Surfaces, packing and la bicicleta muy fea

I misspell in three languages so forgive the title.
Anyway I’ve been packing up my stuff preparation for renovation for over a month now. Starting with the books I barely touch and now getting down to the cookbooks that I use on a regular basis. I’ve now started putting away and giving away furniture. This is a problem in the everyday, because the furniture, be it a futon couch or a chair provided a surface. Surfaces I use to plop the piles of paper that I get, on. It is amazing how much paper I accumulate. You go to a meeting, people give you paper. You buy something, little slips of paper. Mail. Newspapers. Printouts of reports, articles from work, church programs, instructions, announcements, etc. Where is this paperless society? Also the surfaces held stuff, like coats, scarves, gloves, candles, drinks, pens, etc. Now stuff is piling up on the floor, until I can decide where they go, trash, charity or storage.
There are plenty of things going to charity. I’ve given away a bunch of other things to friends, and things I’m trying to rid myself of via Freecycle. However, there are somethings I don’t think I can dispose of via Freecycle, the ugly bike. The ugly bike gets me around the neighborhood, over to other adjoining neighborhoods, at a nice slow clip. It is covered in rust, the seat looks like crap, the chain guard (which doesn’t do a great job) is a year from coming off, one of the pedals sometimes sticks, the rear rack is broken and held in place with a wire hanger, it’s stuck on one speed, and the rear basket is a bit broken and held in place with a shoelace I found in the street. I like the bike in that its sheer ugliness is its own theft protection. However, I have two other bikes, one meant as the ugly bike’s replacement. So if you know someone (or if you are someone) who doesn’t care about appearances or speed and needs something to get around the hood that has a low chance of getting stolen (provided it’s locked), email me @ mari@ inshaw dayt cam.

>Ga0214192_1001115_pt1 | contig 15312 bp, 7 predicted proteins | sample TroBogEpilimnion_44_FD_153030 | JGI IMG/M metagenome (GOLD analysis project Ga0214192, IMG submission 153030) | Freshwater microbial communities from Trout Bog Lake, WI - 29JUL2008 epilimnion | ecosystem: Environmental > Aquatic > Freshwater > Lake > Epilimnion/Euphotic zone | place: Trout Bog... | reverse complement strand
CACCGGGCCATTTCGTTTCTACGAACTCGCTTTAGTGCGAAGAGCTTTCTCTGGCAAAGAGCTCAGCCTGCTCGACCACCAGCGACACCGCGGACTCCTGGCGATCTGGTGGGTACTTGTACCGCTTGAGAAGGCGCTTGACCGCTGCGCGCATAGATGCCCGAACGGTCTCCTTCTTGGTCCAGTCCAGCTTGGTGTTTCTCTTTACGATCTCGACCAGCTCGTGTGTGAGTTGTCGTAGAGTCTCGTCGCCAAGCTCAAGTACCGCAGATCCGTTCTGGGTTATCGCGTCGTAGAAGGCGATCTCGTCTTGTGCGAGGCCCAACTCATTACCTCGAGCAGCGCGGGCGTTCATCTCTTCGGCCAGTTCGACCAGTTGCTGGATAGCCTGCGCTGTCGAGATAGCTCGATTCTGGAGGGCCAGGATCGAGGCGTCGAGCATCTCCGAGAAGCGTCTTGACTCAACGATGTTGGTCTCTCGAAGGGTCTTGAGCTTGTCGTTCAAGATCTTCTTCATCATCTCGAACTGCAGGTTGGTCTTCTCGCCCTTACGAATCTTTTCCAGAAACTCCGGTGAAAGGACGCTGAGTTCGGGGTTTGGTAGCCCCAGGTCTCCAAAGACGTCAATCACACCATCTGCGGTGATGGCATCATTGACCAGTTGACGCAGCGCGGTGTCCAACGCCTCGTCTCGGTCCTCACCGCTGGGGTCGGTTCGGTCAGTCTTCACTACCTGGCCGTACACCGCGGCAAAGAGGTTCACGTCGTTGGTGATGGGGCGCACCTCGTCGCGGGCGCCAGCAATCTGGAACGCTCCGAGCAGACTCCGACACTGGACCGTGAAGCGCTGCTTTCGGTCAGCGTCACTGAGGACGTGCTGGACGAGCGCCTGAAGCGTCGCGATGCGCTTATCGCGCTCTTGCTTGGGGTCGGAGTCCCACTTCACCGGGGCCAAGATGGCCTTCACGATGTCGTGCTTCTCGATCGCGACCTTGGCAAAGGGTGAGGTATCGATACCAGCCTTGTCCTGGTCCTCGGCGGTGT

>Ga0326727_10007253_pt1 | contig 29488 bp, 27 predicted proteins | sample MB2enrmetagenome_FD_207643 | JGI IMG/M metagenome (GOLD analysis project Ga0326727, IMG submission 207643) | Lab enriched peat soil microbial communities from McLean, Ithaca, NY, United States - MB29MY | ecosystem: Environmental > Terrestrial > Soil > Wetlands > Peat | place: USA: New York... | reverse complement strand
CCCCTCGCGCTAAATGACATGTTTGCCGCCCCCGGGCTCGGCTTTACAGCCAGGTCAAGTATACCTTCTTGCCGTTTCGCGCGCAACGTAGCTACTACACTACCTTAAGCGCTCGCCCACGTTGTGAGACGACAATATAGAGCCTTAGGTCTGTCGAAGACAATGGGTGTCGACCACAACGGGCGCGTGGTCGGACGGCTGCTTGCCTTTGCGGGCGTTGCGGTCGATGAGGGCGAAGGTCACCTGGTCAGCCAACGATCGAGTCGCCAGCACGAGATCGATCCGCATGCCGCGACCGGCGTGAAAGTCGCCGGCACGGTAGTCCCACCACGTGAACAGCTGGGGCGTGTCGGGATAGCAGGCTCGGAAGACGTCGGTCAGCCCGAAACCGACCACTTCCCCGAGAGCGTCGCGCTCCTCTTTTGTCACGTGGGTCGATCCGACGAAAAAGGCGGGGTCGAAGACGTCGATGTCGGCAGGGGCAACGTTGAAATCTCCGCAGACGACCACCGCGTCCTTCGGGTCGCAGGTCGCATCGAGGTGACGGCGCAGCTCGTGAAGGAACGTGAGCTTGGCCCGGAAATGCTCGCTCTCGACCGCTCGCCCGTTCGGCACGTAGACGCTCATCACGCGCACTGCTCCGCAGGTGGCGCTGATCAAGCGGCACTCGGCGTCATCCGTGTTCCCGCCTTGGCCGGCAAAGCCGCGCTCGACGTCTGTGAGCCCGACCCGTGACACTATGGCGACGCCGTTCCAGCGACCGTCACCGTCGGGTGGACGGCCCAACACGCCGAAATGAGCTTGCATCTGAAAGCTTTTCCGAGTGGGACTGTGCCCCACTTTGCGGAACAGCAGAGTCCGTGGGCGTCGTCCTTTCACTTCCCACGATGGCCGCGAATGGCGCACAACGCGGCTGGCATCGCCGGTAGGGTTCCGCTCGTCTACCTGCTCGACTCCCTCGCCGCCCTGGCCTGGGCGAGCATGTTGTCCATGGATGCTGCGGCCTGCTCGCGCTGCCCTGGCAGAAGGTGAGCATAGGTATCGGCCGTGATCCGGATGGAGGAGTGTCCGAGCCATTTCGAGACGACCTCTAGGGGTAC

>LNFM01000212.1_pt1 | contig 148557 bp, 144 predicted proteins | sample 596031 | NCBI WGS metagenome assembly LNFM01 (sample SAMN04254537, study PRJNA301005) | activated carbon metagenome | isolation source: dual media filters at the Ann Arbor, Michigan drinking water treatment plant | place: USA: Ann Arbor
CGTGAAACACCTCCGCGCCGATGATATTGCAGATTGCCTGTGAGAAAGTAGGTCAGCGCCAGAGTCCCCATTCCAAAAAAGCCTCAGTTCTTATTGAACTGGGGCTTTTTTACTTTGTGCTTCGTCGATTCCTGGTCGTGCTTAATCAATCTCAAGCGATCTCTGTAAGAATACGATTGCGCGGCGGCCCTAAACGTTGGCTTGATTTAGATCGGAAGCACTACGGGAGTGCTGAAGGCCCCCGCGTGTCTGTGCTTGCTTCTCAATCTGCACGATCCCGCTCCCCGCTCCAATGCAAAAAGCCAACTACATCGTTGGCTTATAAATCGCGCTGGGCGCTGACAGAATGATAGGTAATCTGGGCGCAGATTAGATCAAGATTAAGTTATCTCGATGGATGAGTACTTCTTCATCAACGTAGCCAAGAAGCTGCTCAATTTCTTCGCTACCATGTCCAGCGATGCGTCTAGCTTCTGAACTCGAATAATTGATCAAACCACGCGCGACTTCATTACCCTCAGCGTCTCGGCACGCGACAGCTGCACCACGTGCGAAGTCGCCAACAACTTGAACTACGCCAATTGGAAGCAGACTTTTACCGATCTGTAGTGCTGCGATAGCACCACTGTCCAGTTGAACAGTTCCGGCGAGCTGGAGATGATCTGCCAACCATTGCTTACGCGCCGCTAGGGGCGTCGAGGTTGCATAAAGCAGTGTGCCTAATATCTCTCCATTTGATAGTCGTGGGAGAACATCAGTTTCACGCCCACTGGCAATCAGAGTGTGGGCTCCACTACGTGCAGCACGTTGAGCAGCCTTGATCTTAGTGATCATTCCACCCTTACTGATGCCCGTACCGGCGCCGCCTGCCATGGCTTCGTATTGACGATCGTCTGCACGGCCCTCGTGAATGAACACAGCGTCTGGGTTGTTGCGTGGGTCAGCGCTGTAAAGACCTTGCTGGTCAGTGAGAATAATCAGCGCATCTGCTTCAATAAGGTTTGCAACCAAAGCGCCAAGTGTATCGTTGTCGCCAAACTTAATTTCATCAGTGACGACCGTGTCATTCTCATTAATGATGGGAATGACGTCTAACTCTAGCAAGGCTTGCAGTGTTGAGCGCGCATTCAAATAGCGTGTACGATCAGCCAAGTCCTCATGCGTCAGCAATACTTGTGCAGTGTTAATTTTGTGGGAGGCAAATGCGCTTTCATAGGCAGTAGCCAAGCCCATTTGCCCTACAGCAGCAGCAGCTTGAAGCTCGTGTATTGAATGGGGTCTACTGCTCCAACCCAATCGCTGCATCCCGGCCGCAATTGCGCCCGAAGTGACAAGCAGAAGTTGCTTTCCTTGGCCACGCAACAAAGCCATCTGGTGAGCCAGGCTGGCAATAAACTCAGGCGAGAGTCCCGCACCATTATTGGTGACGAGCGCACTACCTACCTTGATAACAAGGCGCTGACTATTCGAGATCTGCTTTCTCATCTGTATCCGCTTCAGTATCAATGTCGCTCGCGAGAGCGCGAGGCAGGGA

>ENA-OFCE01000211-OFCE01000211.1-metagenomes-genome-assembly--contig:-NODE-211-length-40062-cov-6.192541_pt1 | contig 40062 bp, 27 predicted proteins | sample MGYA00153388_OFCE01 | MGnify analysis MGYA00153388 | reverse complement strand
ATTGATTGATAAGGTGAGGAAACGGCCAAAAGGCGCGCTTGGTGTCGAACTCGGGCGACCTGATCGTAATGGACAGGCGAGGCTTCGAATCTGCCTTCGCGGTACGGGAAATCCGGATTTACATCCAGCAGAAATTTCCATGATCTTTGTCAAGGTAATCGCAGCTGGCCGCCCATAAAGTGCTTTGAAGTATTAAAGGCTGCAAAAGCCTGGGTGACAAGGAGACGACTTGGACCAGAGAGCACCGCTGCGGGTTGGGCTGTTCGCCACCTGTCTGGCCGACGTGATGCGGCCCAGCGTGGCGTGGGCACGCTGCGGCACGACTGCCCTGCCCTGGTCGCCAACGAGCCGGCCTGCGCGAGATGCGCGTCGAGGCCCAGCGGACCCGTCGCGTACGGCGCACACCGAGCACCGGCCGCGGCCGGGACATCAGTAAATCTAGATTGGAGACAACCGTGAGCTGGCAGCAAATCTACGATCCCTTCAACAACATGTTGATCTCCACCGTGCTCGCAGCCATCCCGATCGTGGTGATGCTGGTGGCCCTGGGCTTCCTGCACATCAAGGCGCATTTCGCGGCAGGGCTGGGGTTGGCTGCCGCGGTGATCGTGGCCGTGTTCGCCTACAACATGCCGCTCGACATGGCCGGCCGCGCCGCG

2 thoughts on “Surfaces, packing and la bicicleta muy fea”

  1. I bought the bike many years ago from Chain Reaction for less than $50. Years of staying outside has produced an amount of rust on the bike that makes it so that it they would have to put far more labor & parts into it than they could ever get back out.
    I’ve donated bikes to Chain Reaction before, crack dealer bikes left on the sidewalk that just need repairs. Do-able repairs like a new chain, gears, tires, etc. There is just too much rust on the frame of the crappy bike to donate it, but it has at least one more year in it before it is a goner.

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